The photograph taken that evening ends up being an extremely unique item that not only depicts White with the two musical icons, but also is an object that both Baez and Dylan viewed, commented upon, and interacted with.  All of these aspects make it a one of a kind item we are thrilled to welcome into the Southern Folklife Collection, where it now resides with the other materials in the Bebo White Collection (20544).

Read more about White’s experience at the show from this 16 March 2018 News and Observer article: “2 UNC students snuck backstage at the 1965 Dylan and Baez show in Raleigh and left with an interview of a lifetime

Learn more about Polacolor format via Graphic Atlas (Image Permanence Institute) 

plain white card with Bob Dylan signature.

Dylan’s signature on “Polacolor print mount” (Not attached to image)

 

 

Documenting Gravel Springs, Mississippi, in the 1970s: Dr. Cheryl Thurber and Rising Star Fife and Drum

Othar Turner blowing fife at picnic 1973. Photographed by Cheryl Thurber.

One week from today, Monday February 25.

Documenting Gravel Springs, Mississippi, in the 1970s

Exhibition opening with lecture by Dr. Cheryl Thurber and performance by Rising Star Fife and Drum

5:30 p.m. Reception and exhibition viewing
6:00 p.m. Lecture
7:00 p.m. Performance

Scenes and sounds of African-American musical traditions from Mississippi will greet visitors to Wilson Library during the opening of a new photographic exhibition in the Pleasants Family Assembly Room.

“Cheryl Thurber Photographs: Documenting Gravel Springs, Mississippi, in the 1970s” will launch with a talk by the photographer and a performance by Rising Star Fife and Drum.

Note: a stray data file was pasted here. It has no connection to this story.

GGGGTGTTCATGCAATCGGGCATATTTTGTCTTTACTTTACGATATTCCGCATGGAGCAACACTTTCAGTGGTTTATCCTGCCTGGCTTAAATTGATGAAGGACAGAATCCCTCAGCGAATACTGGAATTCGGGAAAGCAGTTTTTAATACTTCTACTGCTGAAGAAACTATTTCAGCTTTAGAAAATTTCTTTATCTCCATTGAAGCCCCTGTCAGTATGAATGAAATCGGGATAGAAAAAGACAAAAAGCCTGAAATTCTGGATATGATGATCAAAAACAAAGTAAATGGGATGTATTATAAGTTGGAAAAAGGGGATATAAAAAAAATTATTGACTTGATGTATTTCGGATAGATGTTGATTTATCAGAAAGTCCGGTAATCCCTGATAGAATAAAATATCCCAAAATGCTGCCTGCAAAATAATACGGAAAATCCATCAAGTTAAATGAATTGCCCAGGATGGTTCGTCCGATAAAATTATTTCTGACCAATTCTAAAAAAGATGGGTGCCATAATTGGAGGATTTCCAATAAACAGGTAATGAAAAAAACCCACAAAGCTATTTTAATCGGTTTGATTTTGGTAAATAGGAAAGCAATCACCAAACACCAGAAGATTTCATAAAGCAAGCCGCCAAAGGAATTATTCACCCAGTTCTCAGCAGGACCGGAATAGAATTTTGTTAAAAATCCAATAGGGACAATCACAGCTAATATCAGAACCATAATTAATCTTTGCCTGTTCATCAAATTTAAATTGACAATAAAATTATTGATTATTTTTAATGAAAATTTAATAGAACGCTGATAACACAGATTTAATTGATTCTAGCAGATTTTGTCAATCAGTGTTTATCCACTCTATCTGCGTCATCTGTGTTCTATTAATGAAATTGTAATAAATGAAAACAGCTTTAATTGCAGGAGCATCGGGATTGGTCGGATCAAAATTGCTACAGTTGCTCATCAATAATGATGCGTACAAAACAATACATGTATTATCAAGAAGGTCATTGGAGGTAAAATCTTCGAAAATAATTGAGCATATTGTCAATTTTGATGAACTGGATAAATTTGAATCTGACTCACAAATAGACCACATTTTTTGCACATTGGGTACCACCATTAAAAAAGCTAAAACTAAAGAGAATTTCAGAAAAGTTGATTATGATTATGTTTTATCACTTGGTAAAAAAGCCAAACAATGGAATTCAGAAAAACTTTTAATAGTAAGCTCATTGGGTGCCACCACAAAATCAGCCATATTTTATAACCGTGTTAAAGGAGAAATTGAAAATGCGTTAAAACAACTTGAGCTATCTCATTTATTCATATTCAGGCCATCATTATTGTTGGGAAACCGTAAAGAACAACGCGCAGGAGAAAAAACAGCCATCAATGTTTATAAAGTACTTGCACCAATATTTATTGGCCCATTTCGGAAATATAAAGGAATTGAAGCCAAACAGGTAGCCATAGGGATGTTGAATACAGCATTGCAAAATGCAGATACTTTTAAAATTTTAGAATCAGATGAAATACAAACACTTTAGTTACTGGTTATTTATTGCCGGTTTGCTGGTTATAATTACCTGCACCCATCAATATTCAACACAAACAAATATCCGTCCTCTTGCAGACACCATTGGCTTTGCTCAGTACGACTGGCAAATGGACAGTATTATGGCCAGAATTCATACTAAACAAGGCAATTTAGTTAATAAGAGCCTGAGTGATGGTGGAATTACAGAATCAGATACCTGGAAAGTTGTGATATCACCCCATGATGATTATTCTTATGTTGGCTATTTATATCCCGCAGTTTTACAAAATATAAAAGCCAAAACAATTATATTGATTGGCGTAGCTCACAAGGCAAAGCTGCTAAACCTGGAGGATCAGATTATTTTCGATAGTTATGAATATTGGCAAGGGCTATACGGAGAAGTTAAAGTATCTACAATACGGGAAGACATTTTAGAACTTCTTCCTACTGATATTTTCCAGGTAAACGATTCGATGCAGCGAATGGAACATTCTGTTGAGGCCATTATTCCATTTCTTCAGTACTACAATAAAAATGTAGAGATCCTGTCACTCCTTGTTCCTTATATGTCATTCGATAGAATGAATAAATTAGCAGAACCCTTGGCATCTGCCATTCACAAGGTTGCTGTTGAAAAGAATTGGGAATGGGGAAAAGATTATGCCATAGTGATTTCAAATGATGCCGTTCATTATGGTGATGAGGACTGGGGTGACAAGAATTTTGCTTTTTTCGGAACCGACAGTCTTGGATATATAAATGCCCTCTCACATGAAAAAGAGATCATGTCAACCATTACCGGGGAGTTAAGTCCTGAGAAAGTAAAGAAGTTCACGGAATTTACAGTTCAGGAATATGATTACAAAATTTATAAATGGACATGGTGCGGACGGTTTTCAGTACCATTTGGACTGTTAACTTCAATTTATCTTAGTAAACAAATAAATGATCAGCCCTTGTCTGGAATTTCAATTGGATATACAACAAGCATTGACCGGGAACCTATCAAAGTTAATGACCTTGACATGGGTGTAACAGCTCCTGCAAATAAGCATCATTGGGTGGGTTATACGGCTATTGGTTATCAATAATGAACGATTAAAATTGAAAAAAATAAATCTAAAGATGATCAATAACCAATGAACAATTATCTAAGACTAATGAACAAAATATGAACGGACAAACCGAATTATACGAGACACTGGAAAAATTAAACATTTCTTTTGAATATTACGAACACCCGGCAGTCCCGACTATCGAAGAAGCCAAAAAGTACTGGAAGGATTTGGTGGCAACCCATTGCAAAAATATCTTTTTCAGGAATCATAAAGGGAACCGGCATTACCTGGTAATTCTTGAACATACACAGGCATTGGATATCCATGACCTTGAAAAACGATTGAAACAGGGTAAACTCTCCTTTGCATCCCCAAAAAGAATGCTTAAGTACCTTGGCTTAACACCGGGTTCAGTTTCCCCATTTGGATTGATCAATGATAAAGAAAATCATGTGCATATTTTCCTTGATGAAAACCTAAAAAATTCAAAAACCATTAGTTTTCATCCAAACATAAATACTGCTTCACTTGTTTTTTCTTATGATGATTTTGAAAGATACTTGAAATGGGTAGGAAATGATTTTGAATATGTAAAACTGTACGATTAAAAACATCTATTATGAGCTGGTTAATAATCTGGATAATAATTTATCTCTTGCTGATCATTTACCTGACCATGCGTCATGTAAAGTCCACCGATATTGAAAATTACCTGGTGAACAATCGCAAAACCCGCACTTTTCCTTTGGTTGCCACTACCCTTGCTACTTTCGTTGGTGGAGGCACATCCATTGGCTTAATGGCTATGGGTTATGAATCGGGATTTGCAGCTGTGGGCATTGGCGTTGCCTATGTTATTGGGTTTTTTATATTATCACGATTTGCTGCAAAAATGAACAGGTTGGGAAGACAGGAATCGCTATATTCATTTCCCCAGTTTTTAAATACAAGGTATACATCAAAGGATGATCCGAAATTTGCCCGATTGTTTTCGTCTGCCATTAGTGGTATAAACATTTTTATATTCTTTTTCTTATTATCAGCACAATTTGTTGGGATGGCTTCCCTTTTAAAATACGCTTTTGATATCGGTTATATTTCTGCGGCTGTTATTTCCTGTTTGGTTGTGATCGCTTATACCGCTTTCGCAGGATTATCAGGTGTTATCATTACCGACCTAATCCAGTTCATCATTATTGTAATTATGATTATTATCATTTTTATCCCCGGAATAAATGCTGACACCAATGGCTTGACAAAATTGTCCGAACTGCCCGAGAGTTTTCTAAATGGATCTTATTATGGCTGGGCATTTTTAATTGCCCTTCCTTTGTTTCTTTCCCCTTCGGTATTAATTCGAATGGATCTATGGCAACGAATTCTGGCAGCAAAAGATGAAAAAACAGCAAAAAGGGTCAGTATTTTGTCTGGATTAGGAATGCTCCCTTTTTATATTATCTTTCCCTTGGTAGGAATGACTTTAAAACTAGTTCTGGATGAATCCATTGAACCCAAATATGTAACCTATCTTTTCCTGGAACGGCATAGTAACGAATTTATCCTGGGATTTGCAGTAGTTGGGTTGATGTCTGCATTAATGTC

Thurber is an interdisciplinary scholar, cultural historian, folklorist and photographer whose images have been published in the New York Times and Rolling Stone, as well as in numerous music and folklore publications.

During the 1970s and 1980s, Thurber traveled through the South and California, documenting African-American communities, musicians and musical traditions, including in the small town of Gravel Springs, Mississippi. Thirty prints from Thurber’s time in Gravel Springs will be on view. They are part of the Cheryl Thurber Photographic Collection in the Southern Folklife Collection at the Wilson Special Collections Library.

Following Thurber’s talk, Rising Star Fife and Drum will take the stage for a traditional performance of this iconic form of blues music.

Presented by the Southern Folklife Collection at the Wilson Special Collections Library, the American Studies department and the Center for the Study of the American South.

Congratulations Bill Ferris! “Voices of Mississippi” box set wins two Grammys

Double Grammy award winning box set released by Dust-To-Digital in 2018. Produced from materials in the William R. Ferris Collection (20367).

photo by Marcie Cohen Ferris